I fear, I think, what many people fear — a three-way conflict, in Cairo and the rest of the country, between (a) the current government of President Hosni Mubarak, (b) the surging tide of “reformers,” vaguely defined (can it be said they are those who seek to defend human rights, period?) and (c) the well organized ranks of the Muslim Brotherhood loyalists.
But there is a problem. To be blunt about it, what is happening with the 10 percent of Egypt that is part of the ancient Coptic Church, the church that has suffered so much in recent weeks and months and for ages and ages before that? Is there some chance that various camps of Islamists could find unity in opposition to a common enemy? Yes, I am well aware that many Muslims in Egypt understand the importance of the Copts to their land and want to protect them, at least in some kind of subservient cultural niche.
If you do a search in Google News, you find once again that most of the articles about the dangers facing the Copts are in “conservative” or even “Christian” media. Click here for an example from the Daily Caller.
But the article that disturbed me the most was the New York Times think piece that ran under the headline, “Egyptians’ Fury Has Smoldered Beneath the Surface for Decades.” How can one deal with the violence and the tensions in Egypt over recent decades without mentioning the plight of the Coptic Church?
Instead, here is a typical chunk of this article:
The litany of complaints against Mr. Mubarak is well known to anyone who has spent time in any coffee shop or on any corner chatting in any city in Egypt. The police are brutal. Elections are rigged. Corruption is rampant. Life gets harder for the masses as the rich grow richer and the poor grow poorer. Even as Egypt’s economy enjoyed record growth in recent years, the number of people living in poverty actually grew. …
That is Mr. Mubarak’s Egypt, a place where about half the population lives on $2 a day or less, and walled compounds spring up outside cities with green lawns and swimming pools and names like Swan Lake. It is a place where those with money have built a parallel world of private schools and exclusive clubs, leaving the rundown cities to the poor.
“The whole system is seen as being his fault,” said Anne Mariel Peters, an assistant professor at Wesleyan University, who closely follows events in Egypt. “People do believe that Mubarak is the absolute dictator.”
But would things be worse for religious minorities and others if the force at the top fell (think about current conditions in Iraq)? Who would step into the void?
Once again, read the Times article and try to find even the slightest hint that the large Coptic minority even exists. Did I miss a separate article on this angle of the conflicts?
Meanwhile, consider this option for what lies ahead, published at the website of The New Republic. The headline fits the events of Friday, when the wider waves of protests began right after the Friday morning prayers in mosques across the city: “The first round of Egyptian protests was liberal. The second will be Islamist“. Here’s a key passage that rings true to me:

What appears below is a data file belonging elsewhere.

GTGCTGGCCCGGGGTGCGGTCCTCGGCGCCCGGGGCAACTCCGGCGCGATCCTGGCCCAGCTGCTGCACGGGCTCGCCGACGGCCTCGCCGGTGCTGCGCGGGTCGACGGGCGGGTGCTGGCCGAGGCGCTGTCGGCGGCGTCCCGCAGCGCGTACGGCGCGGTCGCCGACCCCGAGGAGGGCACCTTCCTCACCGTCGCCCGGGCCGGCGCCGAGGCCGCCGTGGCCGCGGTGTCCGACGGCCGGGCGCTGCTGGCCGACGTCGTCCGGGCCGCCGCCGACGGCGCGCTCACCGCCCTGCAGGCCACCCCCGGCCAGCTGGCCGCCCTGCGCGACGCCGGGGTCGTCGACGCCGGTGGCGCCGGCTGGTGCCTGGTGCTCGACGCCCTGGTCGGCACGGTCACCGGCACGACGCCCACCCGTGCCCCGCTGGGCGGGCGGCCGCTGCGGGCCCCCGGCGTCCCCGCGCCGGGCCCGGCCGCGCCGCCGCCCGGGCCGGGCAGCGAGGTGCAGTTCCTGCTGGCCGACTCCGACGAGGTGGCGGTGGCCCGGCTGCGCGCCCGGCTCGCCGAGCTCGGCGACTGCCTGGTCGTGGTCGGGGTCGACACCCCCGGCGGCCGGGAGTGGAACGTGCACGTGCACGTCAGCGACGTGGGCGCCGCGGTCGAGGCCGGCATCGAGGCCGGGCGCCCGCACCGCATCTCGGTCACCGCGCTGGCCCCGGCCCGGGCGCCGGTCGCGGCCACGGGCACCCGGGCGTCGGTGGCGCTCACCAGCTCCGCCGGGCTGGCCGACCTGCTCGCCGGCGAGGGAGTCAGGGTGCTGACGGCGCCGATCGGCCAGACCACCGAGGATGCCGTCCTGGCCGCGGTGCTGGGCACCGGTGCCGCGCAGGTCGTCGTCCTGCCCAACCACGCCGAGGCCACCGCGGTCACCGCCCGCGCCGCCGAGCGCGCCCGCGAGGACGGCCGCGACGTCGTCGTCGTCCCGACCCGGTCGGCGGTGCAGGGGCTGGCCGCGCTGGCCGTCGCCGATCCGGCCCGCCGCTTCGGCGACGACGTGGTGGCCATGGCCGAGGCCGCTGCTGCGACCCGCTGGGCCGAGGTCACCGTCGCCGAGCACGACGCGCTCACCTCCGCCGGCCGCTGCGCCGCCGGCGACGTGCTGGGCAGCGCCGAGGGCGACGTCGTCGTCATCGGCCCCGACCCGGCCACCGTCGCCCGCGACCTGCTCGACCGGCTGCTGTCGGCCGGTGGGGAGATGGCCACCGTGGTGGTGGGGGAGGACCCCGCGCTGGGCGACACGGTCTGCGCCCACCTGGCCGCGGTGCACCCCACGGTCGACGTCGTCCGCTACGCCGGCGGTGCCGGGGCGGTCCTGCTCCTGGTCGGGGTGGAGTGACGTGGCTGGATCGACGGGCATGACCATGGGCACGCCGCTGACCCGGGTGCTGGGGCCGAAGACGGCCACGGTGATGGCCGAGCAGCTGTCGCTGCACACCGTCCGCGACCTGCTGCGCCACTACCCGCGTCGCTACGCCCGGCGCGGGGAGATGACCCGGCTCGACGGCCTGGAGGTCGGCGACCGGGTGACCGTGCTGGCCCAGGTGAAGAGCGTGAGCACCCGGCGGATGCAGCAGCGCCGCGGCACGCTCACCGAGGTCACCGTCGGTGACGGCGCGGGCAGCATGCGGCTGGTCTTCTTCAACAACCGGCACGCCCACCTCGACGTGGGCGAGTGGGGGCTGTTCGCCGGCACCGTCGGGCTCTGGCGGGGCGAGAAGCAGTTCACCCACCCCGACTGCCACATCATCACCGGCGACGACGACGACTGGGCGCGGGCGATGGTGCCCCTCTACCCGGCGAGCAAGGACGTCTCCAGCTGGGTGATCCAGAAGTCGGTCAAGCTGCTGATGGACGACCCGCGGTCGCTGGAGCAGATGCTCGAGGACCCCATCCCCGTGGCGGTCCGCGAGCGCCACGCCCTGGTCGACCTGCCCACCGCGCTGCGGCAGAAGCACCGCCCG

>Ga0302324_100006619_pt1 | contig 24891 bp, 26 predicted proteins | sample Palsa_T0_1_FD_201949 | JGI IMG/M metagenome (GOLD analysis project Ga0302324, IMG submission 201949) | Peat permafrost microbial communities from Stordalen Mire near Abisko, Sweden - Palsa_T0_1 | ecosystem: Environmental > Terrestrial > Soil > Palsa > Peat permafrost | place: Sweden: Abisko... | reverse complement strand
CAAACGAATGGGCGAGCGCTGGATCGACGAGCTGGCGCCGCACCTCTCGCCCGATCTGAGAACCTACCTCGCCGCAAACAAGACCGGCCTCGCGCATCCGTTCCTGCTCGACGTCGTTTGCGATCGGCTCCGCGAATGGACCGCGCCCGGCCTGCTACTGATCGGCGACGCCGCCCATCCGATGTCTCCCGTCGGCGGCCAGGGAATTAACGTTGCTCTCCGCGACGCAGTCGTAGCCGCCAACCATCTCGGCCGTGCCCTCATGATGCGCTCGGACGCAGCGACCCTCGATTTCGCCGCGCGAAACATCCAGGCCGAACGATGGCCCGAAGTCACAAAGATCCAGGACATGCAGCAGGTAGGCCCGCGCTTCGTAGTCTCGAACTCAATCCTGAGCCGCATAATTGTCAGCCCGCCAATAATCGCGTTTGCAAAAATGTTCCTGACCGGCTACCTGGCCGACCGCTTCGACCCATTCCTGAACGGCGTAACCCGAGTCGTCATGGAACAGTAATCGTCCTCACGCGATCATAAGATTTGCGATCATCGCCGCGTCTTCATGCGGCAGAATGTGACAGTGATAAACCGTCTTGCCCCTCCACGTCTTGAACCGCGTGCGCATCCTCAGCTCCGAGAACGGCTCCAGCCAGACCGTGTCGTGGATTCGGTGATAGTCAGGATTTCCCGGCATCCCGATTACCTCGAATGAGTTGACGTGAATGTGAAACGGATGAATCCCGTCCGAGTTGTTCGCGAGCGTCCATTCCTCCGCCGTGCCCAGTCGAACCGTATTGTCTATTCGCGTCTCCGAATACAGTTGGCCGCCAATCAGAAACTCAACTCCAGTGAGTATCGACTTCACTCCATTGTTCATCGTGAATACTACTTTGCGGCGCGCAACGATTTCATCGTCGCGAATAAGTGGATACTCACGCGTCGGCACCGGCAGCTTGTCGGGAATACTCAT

The actual involvement of Islamists … make the regime’s case more convincing to international and domestic audiences that fear Egypt becoming “another Iran.” Islamist groups seem to be aware of this. While expressing their support for the protests, they have insisted that their followers will be participating as citizens, rather than as members of specific Islamist organizations. “Muslim Brothers are among the people,” said Brotherhood official Mohamed Morsi. “They will move with others to the mosque and make demonstrations with the others.”
Whatever happens, the linkage of prayer and protest — and the fact that the protests will originate from such a wide variety of locations — promises to make this the most consequential day of the current standoff. And if the regime prevents people from praying or interferes too overtly in their day of worship, the gloves will surely be off.
As a Muslim scholar once told me: When dramatic events unfold in a Muslim culture, Allah will always have the right to vote.
That’s true, but which body of Muslims will carry the day in Egypt? As you follow the drama, please help me watch for coverage of the Copts, Catholics, Protestants and other religious minorities, including Muslims who have backed reforms to protect minorities.
UPDATE: This Times sidebar this morning (“Egyptians Wonder What’s Next”) takes the same approach as yesterday’s story, with the same missing elements. However, the newspaper’s main story offers this quote that is ominous, to say the least.
… (Among) more affluent Egyptians, some said the country needed stability more than upheaval. After night when men took to the streets armed with broom sticks and kitchen knives to defend their home against looters in Heliopolis, one resident, Sarah Elyashy, 33, said: “It has been the longest night of my life.”
“I wish we could be like the United States with our own democracy, but we can’t,” she said. “We have to have a ruler with an iron hand.”